We are ecstatic with that award, as we are with any award that recognises the work of our people. For PlaySpot, it provided instant awareness of the product to a global audience. During the show here, we’ve had people from Asia, Latin America, Australia and Europe, all wanting exposure to what PlaySpot is.
What was also interesting and important to us was that it was successful in the Casino Product of the Year category. It could have been deemed a mobile solution, but the truth is that it offers far more than that would indicate.
On that note, what do you think accounts for the emphasis that operators are placing on having mobile solutions that are usable within the four walls of a casino?
It’s a sign that suppliers are moving with the times. I recently spoke with an executive of one of the world’s largest casino groups, who said that if you had told him fifty years ago that the phone would be taken off the wall, made portable and provided with all the mobile functionality we see today, he would have said you were bonkers! They emphasised that in the business of operating in a casino, one needs to be cognisant of the evolution of technology, and how their patrons interact with the world around them – if we don’t keep offers attuned to what our demographics are asking for, then we are missing out.
How do successful companies in the gaming industry set themselves apart from their competition?
It’s fair to say that everyone does it differently, and there is no silver bullet for success in gaming. The simplest way to succeed in this industry is ultimately to listen to the customer. If you bring to market what consumers want, you have a chance of success. If you bring to market what you think is right, your chances diminish, and if you don’t listen to anybody, your chances are zero. It’s as simple as that. Our organisation has been built around a couple of core principles – putting our customers first, and listening to what they want in our delivery of great content, and providing them with the best service we can.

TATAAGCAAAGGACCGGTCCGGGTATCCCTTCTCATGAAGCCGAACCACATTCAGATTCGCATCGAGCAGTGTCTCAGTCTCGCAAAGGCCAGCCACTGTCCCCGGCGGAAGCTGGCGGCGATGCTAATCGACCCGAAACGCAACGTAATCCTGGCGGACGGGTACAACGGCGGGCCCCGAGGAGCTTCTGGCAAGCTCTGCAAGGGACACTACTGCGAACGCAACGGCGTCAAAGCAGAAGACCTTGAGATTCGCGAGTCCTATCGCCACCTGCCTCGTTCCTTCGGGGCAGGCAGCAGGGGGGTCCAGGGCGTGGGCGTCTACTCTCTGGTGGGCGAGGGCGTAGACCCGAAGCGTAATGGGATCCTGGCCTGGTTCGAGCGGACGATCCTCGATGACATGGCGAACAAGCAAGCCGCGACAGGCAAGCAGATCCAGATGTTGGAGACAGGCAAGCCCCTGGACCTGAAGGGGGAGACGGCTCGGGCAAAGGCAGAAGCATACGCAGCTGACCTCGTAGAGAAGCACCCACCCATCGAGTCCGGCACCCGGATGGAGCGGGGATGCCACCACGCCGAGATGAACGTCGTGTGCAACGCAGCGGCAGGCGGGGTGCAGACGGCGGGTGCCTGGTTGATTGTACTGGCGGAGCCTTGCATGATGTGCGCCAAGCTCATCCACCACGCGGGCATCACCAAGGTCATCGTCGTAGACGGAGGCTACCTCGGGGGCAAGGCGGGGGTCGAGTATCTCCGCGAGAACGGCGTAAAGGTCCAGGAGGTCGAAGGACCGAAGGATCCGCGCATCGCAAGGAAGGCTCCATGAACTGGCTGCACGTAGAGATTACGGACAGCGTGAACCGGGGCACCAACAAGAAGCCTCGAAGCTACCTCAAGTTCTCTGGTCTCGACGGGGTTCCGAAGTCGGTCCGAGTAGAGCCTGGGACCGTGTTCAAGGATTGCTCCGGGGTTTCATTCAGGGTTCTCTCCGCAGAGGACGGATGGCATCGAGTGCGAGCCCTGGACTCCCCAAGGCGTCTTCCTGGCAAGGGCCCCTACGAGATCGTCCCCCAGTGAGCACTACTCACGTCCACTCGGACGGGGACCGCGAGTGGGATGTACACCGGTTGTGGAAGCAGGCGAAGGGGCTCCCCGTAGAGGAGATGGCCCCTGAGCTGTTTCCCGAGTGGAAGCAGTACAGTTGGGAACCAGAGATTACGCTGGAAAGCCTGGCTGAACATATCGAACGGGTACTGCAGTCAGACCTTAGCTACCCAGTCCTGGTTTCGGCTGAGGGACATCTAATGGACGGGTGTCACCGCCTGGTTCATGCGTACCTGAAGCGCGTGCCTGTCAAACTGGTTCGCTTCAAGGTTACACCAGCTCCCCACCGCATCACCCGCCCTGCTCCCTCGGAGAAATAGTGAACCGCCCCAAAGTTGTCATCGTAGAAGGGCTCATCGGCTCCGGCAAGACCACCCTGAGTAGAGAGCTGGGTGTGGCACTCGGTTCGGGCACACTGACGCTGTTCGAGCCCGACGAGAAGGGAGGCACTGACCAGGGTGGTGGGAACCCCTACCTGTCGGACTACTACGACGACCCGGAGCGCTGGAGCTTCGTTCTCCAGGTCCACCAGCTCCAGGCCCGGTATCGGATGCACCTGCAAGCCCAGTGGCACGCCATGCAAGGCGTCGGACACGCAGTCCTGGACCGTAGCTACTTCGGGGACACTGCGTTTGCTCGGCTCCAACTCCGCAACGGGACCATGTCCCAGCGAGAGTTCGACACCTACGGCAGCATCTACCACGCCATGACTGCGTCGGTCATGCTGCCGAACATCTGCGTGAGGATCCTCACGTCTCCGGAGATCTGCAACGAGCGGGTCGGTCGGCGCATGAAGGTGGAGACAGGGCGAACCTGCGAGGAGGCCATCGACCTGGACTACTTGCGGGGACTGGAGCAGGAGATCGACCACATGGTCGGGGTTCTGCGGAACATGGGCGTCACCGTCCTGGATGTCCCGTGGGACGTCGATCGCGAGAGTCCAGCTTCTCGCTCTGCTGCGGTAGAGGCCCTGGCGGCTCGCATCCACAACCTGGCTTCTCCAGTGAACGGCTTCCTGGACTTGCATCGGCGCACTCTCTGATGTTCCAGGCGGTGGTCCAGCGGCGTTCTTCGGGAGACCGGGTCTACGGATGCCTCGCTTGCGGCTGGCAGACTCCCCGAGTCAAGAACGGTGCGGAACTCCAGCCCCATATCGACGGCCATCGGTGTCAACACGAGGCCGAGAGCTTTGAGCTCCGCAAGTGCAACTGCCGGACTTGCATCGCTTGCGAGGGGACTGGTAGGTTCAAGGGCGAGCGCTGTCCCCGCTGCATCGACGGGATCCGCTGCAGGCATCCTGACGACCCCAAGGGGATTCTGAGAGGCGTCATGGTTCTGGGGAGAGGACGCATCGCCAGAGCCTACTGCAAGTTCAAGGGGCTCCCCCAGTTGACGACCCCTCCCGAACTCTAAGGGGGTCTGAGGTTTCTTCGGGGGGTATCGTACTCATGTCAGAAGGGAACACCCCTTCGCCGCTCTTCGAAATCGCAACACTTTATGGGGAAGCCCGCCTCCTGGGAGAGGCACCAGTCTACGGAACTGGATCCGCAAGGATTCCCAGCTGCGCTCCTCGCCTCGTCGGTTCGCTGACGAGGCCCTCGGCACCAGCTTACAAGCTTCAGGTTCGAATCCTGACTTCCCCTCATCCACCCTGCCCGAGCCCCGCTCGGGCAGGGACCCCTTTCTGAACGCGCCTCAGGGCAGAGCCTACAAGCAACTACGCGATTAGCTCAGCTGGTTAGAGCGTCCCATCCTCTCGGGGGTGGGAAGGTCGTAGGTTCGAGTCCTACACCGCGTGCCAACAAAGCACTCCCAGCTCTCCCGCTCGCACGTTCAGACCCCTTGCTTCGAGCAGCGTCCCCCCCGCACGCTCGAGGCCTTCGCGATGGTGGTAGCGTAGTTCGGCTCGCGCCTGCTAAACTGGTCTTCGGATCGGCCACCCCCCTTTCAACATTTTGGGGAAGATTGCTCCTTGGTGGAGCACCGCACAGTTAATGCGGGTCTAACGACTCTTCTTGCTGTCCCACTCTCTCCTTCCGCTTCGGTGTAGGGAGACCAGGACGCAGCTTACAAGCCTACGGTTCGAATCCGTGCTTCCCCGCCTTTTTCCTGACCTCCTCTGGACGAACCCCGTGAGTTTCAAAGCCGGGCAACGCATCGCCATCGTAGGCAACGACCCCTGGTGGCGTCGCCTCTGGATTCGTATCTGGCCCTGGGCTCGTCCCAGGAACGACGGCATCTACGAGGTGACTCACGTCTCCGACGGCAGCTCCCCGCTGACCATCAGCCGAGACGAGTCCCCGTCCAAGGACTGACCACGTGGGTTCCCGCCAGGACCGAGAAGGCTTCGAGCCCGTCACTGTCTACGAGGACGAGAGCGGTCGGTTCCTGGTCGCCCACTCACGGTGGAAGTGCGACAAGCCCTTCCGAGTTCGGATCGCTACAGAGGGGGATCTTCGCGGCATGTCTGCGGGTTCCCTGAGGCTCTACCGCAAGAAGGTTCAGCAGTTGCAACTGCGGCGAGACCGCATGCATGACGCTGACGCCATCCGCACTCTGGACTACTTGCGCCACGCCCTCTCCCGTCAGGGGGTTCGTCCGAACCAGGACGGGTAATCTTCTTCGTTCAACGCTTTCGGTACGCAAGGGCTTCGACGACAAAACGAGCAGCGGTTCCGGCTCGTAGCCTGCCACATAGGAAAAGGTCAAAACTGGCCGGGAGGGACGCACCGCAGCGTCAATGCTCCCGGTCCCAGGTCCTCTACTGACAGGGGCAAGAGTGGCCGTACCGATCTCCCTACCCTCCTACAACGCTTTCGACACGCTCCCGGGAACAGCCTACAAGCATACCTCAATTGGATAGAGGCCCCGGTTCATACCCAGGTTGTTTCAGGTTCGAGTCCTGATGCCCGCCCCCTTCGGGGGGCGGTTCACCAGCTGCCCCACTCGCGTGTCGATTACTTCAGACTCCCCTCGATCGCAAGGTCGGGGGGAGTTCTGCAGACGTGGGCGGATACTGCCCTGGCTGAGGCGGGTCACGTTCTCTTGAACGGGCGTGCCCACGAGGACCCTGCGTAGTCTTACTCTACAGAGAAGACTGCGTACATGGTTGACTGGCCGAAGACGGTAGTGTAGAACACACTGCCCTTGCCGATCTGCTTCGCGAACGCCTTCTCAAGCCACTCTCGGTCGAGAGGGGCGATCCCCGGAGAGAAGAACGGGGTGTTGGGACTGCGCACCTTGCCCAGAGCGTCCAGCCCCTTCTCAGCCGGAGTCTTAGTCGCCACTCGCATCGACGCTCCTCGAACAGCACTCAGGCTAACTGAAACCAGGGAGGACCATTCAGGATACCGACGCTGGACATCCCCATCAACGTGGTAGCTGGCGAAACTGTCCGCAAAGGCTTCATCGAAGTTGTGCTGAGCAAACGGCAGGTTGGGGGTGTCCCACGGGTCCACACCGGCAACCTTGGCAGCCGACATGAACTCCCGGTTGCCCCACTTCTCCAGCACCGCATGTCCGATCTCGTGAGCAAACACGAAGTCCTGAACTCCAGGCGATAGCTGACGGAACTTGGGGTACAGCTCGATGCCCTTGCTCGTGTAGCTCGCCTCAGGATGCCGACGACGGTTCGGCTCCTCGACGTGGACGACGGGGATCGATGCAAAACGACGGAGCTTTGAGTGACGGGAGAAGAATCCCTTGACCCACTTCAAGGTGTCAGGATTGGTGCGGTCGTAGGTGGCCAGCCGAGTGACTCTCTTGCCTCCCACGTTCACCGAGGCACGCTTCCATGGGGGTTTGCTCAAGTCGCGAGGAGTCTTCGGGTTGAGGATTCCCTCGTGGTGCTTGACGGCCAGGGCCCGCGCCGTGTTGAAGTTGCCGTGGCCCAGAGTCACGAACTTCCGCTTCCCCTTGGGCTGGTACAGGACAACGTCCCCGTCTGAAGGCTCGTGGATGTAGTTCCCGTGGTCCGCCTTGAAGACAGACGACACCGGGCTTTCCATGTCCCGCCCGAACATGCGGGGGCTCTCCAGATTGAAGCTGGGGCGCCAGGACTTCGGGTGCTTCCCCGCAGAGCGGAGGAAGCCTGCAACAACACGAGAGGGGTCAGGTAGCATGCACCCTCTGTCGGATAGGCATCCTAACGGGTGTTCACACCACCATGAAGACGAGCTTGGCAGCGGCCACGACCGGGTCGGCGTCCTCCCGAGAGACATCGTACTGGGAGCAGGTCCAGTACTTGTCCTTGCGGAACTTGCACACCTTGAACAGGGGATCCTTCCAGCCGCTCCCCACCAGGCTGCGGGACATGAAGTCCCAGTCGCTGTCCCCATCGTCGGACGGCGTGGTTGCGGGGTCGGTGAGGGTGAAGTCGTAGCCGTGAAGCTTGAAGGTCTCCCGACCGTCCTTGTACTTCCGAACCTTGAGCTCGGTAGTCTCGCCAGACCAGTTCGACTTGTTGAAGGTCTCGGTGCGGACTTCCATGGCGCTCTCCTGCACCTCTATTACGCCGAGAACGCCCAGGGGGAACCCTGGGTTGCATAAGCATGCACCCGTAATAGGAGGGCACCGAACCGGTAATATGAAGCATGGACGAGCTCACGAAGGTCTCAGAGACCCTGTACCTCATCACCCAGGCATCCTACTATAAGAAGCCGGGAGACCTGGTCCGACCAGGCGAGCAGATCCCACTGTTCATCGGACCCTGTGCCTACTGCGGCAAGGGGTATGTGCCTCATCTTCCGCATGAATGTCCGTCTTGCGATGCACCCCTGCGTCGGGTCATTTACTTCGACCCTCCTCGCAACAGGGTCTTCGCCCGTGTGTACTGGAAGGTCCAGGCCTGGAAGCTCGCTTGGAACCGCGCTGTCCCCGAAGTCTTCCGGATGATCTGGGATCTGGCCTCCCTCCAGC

Are there any regulatory changes you’re expecting or hoping to see in the coming year?
We’ve touched on Brazil, which is looking at regulation across the entire spectrum of gaming and presents a genuine opportunity. Japan is a market where we’re watching developments with interest. In some of the smaller markets we are always vigilant on the regulation of interactive markets, and there are some great new VLT opportunities emerging, with Colombia being one such example. Many jurisdictions are looking at significant expansionary projects, and they are all interesting to us.
What is your assessment of Japan specifically? With a view to Macau, are there many more opportunities for the gaming industry to expand at that kind of rate?
Macau is a case all of its own, and I don’t think we will see what happened in Macau replicated elsewhere. Japan is interesting – it is a very large gaming market, it’s just that it is a unique gaming market with the prevalence of pachinko. How big will Japan be? I won’t hazard a specific guess there, but I can say with certainty that it will be an important market, both locally and potentially as a tourist destination. However, in terms of its eventual size, I’d say it’s too early to call, as we don’t yet know what the eventual regulation and legal parameters will look like.